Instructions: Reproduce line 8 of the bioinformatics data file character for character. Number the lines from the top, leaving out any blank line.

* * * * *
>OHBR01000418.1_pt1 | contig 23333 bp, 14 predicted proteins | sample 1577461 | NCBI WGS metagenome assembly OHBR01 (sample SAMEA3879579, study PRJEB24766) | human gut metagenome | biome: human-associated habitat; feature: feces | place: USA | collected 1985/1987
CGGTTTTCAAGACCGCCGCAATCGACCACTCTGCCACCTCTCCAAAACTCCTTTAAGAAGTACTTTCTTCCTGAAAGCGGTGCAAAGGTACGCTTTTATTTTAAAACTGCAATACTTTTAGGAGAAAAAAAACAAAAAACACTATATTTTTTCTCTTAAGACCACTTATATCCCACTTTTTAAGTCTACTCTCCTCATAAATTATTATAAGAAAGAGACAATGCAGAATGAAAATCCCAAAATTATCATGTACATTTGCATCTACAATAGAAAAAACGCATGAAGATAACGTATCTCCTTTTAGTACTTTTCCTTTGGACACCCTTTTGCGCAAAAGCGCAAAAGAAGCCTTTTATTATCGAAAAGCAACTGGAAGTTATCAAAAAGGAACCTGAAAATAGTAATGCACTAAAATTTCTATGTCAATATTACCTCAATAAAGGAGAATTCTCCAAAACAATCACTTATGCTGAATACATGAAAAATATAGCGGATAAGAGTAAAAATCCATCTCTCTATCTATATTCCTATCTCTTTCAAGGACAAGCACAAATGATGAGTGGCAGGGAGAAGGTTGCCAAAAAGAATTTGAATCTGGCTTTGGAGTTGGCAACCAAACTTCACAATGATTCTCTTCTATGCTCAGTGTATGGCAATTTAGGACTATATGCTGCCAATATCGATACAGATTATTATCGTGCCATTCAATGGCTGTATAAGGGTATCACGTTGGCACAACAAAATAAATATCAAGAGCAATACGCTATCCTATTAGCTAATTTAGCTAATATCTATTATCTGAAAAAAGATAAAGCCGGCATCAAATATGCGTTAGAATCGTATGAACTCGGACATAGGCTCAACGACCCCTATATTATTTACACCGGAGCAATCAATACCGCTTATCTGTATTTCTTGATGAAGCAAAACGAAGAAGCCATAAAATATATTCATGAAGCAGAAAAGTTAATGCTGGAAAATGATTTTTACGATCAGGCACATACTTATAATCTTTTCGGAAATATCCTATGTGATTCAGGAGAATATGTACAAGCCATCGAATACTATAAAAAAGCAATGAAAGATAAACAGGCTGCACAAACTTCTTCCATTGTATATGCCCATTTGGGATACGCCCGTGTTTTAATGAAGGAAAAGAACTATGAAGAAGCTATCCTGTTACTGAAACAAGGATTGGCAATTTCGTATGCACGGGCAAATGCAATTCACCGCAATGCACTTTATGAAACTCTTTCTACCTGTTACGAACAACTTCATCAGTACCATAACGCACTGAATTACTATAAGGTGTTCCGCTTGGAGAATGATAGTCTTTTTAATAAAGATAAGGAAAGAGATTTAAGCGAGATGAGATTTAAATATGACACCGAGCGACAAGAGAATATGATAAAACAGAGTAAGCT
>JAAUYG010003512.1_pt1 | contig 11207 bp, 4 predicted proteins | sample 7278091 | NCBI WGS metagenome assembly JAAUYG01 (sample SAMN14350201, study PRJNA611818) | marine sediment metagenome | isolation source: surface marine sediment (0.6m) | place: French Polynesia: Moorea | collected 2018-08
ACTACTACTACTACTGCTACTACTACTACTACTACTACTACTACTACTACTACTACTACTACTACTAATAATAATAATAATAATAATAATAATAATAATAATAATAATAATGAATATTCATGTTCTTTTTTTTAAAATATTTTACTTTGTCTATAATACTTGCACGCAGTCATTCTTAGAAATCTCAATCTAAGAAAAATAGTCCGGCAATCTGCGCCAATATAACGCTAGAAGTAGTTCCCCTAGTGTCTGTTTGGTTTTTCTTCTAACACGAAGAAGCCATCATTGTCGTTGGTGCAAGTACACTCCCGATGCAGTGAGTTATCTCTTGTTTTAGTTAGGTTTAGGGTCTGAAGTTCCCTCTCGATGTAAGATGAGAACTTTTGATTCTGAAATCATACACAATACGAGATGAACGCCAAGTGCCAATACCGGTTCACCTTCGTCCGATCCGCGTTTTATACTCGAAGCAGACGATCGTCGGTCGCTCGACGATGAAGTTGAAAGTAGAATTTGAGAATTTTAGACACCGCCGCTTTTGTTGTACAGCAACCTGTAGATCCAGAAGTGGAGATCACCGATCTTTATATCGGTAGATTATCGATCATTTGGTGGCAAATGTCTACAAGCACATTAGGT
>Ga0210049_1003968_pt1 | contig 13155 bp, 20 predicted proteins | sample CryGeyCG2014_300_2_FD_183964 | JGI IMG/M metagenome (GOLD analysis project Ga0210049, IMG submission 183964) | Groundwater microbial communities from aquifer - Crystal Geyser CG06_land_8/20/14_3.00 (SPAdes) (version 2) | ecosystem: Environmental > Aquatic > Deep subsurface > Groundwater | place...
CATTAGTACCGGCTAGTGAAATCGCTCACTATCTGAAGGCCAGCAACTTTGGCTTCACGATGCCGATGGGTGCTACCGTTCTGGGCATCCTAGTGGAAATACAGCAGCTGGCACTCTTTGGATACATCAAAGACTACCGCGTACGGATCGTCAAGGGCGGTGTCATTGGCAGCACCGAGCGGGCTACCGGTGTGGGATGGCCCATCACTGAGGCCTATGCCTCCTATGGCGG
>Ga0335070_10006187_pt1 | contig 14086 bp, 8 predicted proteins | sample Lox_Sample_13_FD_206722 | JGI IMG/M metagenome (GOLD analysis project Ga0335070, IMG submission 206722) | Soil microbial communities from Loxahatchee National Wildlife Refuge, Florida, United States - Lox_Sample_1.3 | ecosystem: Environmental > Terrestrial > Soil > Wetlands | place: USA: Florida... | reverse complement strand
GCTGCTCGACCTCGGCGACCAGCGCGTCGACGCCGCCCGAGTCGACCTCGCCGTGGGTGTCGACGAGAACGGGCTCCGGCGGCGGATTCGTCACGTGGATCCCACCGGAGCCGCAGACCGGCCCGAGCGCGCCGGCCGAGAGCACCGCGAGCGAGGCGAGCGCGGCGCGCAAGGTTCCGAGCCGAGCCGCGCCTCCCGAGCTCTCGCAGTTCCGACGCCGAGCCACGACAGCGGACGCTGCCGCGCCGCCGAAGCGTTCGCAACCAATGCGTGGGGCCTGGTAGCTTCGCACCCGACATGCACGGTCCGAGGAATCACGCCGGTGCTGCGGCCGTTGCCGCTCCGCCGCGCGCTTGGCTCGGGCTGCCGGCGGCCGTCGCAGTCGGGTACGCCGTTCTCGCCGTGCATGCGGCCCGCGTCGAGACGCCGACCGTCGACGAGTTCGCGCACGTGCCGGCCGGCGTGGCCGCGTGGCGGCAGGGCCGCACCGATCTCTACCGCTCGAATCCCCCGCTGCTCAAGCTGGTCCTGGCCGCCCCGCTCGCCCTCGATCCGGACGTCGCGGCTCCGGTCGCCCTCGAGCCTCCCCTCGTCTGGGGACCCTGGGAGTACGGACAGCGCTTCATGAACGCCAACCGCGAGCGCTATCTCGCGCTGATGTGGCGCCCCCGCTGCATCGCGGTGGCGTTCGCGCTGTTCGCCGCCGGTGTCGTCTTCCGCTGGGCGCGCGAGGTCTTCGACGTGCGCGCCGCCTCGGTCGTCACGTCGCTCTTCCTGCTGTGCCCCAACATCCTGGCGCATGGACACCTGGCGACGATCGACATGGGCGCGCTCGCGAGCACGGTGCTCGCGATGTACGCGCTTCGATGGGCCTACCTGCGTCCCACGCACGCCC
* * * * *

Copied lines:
GCTGCTCGACCTCGGCGACCAGCGCGTCGACGCCGCCCGAGTCGACCTCGCCGTGGGTGTCGACGAGAACGGGCTCCGGCGGCGGATTCGTCACGTGGATCCCACCGGAGCCGCAGACCGGCCCGAGCGCGCCGGCCGAGAGCACCGCGAGCGAGGCGAGCGCGGCGCGCAAGGTTCCGAGCCGAGCCGCGCCTCCCGAGCTCTCGCAGTTCCGACGCCGAGCCACGACAGCGGACGCTGCCGCGCCGCCGAAGCGTTCGCAACCAATGCGTGGGGCCTGGTAGCTTCGCACCCGACATGCACGGTCCGAGGAATCACGCCGGTGCTGCGGCCGTTGCCGCTCCGCCGCGCGCTTGGCTCGGGCTGCCGGCGGCCGTCGCAGTCGGGTACGCCGTTCTCGCCGTGCATGCGGCCCGCGTCGAGACGCCGACCGTCGACGAGTTCGCGCACGTGCCGGCCGGCGTGGCCGCGTGGCGGCAGGGCCGCACCGATCTCTACCGCTCGAATCCCCCGCTGCTCAAGCTGGTCCTGGCCGCCCCGCTCGCCCTCGATCCGGACGTCGCGGCTCCGGTCGCCCTCGAGCCTCCCCTCGTCTGGGGACCCTGGGAGTACGGACAGCGCTTCATGAACGCCAACCGCGAGCGCTATCTCGCGCTGATGTGGCGCCCCCGCTGCATCGCGGTGGCGTTCGCGCTGTTCGCCGCCGGTGTCGTCTTCCGCTGGGCGCGCGAGGTCTTCGACGTGCGCGCCGCCTCGGTCGTCACGTCGCTCTTCCTGCTGTGCCCCAACATCCTGGCGCATGGACACCTGGCGACGATCGACATGGGCGCGCTCGCGAGCACGGTGCTCGCGATGTACGCGCTTCGATGGGCCTACCTGCGTCCCACGCACGCCC